Heather Thompson Day on the Negative Christian Reaction to Kanye West

Kanye West performs with Kid Cudi at the Coachella Music & Arts Festival at the Empire Polo Club on Saturday, April 20, 2019, in Indio, Calif. (Photo by Amy Harris/Invision/AP)

Heather Thompson Day is a professor of communications at Colorado Christian University and the author of “Confessions of a Christian Wife.” She blogs at I’m That WifeThe views expressed in this commentary do not necessarily reflect those of BCNN1.


Jesus is trending on Twitter, and I’d like to thank Kanye West.

On Wednesday (Oct. 23) in Los Angeles, Kanye debuted his new album, “Jesus is King” — the rapper’s first since he announced a few months ago that he would now be producing only Christian music. According to an inside look at the album and accompanying movie in a Pitchfork article by Jazz Monroe and Matthew Ismael Ruiz, the album’s tracks include lines like, “Sing till the Lord comes/Till the power of the Lord comes down.”

Since he announced his conversion and his intention to produce a gospel album, there has been a reaction from Christian Twitter, most of it mocking his pledge. Who does Kanye West think he is? Doesn’t he know that sinners aren’t allowed to talk like they know Jesus? Better save that to us, the real Christians.

I understand that not everyone might choose Kanye West to be their pastor, but if he wants to talk about his journey with spirituality through the gifts God has given him, who are any of us to tell him no?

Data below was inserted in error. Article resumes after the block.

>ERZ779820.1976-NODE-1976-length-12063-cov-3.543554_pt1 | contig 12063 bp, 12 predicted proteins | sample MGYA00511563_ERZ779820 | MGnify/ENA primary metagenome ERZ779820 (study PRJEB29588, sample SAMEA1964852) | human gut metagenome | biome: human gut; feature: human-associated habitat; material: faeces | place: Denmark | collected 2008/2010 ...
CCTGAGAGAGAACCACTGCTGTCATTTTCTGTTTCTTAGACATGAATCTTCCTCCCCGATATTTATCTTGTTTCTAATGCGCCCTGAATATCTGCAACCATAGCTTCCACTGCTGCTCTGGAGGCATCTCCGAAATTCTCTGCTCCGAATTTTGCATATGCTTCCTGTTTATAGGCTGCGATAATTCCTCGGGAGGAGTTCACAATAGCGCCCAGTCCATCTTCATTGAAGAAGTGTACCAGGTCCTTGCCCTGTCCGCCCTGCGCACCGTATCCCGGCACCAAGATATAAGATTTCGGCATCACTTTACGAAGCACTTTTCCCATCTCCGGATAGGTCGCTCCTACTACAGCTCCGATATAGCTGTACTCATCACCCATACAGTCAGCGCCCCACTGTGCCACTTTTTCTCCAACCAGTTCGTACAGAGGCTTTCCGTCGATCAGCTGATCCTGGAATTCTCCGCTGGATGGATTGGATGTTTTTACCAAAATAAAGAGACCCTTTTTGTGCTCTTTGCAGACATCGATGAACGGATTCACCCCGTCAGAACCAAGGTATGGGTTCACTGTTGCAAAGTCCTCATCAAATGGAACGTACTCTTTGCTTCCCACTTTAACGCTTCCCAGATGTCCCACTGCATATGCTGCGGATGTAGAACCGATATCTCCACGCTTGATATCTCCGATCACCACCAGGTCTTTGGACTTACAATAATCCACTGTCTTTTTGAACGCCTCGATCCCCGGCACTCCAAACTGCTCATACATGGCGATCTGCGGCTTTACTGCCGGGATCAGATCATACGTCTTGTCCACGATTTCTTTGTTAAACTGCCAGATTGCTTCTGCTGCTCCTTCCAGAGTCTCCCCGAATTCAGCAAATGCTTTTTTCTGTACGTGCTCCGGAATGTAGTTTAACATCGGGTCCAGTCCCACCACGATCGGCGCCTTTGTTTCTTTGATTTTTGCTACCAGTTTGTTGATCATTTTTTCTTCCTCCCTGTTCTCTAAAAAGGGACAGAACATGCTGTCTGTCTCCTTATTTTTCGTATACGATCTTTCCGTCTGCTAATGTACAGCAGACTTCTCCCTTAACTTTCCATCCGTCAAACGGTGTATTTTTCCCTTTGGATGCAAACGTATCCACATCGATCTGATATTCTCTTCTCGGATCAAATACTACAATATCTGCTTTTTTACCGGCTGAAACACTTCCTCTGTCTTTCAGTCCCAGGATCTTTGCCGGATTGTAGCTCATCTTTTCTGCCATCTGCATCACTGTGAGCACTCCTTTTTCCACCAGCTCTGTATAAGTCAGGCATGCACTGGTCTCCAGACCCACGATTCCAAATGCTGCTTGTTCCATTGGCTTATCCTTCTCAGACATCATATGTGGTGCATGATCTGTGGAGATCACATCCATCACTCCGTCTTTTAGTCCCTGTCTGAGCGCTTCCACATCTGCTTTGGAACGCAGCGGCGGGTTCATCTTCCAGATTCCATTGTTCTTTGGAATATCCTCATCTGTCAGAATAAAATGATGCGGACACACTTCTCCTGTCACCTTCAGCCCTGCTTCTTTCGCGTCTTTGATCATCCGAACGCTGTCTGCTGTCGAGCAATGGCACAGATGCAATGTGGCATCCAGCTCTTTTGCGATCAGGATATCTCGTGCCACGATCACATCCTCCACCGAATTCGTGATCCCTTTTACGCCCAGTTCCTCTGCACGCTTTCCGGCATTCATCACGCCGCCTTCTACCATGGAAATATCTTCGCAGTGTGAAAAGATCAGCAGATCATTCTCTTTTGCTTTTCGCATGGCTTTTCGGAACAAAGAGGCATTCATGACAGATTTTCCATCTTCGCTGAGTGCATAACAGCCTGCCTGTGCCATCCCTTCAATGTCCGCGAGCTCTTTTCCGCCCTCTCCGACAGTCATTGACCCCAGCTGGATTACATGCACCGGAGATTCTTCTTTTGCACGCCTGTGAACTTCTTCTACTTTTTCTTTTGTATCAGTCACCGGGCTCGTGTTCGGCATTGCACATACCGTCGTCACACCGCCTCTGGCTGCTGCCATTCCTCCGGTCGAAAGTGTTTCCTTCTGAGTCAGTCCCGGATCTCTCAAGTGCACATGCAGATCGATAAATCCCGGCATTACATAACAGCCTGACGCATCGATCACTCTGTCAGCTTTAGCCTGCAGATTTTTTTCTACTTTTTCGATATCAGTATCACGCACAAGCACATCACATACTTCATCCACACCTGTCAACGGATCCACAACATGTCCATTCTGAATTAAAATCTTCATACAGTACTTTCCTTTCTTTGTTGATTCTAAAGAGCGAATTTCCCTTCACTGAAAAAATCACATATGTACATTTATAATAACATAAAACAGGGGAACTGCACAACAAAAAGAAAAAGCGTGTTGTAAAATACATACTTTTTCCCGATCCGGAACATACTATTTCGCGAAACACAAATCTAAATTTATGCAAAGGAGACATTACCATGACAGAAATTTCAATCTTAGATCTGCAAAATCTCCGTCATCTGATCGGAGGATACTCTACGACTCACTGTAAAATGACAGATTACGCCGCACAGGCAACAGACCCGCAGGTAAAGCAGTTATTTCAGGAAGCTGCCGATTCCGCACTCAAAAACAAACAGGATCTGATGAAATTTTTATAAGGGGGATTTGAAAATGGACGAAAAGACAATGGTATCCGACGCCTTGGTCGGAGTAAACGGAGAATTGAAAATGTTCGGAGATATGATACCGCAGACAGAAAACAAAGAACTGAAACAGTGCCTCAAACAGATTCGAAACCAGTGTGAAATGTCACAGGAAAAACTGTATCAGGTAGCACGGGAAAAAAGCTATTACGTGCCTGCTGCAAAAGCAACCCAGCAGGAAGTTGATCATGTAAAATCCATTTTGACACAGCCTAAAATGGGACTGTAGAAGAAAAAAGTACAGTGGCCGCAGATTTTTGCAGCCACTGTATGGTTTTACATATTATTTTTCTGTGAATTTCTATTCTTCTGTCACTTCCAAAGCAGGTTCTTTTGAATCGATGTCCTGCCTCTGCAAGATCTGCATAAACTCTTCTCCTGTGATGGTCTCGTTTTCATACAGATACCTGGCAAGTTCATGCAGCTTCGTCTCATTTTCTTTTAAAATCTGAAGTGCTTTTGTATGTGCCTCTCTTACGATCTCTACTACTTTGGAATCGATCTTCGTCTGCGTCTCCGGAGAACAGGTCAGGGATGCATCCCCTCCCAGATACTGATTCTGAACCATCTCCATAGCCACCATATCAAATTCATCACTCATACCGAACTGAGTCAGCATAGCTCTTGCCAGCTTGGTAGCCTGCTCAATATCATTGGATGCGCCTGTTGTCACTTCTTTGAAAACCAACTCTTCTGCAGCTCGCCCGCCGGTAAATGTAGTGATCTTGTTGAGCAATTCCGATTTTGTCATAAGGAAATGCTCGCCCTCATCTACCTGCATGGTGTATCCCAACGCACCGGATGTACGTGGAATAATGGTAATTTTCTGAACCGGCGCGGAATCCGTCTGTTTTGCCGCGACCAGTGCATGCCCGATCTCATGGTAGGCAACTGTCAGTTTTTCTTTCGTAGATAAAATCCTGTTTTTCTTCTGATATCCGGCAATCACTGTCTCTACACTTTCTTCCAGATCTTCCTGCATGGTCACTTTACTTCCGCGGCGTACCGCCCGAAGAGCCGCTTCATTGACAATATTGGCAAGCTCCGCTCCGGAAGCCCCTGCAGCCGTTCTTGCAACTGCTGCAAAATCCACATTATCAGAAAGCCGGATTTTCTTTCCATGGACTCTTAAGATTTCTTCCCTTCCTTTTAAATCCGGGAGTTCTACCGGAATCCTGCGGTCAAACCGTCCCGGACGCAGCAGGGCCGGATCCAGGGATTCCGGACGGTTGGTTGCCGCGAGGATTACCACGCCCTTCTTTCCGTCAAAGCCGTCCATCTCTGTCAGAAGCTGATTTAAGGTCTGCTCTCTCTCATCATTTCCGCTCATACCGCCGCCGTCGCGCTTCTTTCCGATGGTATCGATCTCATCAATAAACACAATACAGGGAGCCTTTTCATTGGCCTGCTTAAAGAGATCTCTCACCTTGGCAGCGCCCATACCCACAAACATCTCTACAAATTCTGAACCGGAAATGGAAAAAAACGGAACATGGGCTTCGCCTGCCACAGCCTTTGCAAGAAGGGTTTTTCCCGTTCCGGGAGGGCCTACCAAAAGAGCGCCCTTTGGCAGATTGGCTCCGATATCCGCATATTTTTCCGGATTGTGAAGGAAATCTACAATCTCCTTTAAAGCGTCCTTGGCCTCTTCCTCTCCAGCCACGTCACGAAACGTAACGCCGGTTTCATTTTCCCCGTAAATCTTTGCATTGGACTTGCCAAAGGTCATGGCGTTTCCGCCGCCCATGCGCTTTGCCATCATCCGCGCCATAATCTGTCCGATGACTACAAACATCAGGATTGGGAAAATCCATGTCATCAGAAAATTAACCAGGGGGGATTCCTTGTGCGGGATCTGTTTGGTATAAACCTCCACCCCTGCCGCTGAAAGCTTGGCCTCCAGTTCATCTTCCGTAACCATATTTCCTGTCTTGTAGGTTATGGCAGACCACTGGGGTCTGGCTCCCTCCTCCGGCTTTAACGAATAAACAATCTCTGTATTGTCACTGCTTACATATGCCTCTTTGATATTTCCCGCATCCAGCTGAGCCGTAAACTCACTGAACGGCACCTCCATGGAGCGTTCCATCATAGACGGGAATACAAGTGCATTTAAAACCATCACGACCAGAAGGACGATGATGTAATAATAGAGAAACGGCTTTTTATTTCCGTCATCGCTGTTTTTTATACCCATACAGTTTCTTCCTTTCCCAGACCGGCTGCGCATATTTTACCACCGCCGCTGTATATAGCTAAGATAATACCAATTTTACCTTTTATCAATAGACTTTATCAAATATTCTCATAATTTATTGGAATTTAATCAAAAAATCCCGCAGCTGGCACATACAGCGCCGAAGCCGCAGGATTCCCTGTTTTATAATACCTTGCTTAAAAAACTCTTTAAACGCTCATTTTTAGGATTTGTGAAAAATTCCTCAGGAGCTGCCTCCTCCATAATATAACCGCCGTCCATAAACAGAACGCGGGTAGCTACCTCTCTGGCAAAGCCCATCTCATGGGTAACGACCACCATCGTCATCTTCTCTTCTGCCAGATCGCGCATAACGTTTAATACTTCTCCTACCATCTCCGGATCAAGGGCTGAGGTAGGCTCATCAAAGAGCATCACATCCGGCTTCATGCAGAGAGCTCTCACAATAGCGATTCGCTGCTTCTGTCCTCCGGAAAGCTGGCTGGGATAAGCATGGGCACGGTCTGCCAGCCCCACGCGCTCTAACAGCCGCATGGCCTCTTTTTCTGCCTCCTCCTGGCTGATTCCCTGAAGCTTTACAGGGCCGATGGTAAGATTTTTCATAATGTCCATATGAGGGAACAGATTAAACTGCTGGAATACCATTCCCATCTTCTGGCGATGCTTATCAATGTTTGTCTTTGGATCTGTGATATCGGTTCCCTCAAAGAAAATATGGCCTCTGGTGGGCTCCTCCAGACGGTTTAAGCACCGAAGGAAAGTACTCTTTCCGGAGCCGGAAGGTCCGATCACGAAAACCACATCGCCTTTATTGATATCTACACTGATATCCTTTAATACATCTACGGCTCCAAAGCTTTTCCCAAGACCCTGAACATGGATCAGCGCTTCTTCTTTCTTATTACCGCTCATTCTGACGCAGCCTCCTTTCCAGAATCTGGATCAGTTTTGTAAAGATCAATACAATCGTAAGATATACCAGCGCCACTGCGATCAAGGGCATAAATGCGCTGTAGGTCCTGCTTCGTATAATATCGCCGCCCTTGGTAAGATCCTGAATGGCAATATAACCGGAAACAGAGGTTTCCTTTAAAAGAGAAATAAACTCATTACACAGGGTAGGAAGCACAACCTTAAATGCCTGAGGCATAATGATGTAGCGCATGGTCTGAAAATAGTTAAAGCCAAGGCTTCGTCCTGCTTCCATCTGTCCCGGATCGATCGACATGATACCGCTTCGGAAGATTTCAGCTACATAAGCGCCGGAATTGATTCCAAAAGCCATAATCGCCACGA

Is there a spiritual litmus test that qualifies any of us to tell people what’s happening with our faith? Kanye may very well have holes in his theology, but last I checked, half of my Twitter feed was agreeing that author and speaker Beth Moore should “go home” for daring to speak at times reserved for men, while the other half argued that Jesus told all women “follow me.” One side has to be wrong, and yet on they’ll go, spewing incorrect theology in 280 characters, like it or not.

Honestly, if anything can bridge the gap between progressives and conservatives, it may be their mutual rejection of Kanye West. I’ve seen the liberals laugh and the conservatives clutch their pearls. Apparently, the Christians voted, and Kanye isn’t invited to the platforming of the gospel.

The fact is that Kanye’s fans are going to buy his next album, whether or not he believes that Jesus is king. If thousands of his supporters listen to his attempt to use his musical talents to bring God glory, is that so bad? Everyone has blind spots. Everyone is just doing their best to walk in the light they believe they’ve been given, no matter how dim or bright.

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Source: Religion News Service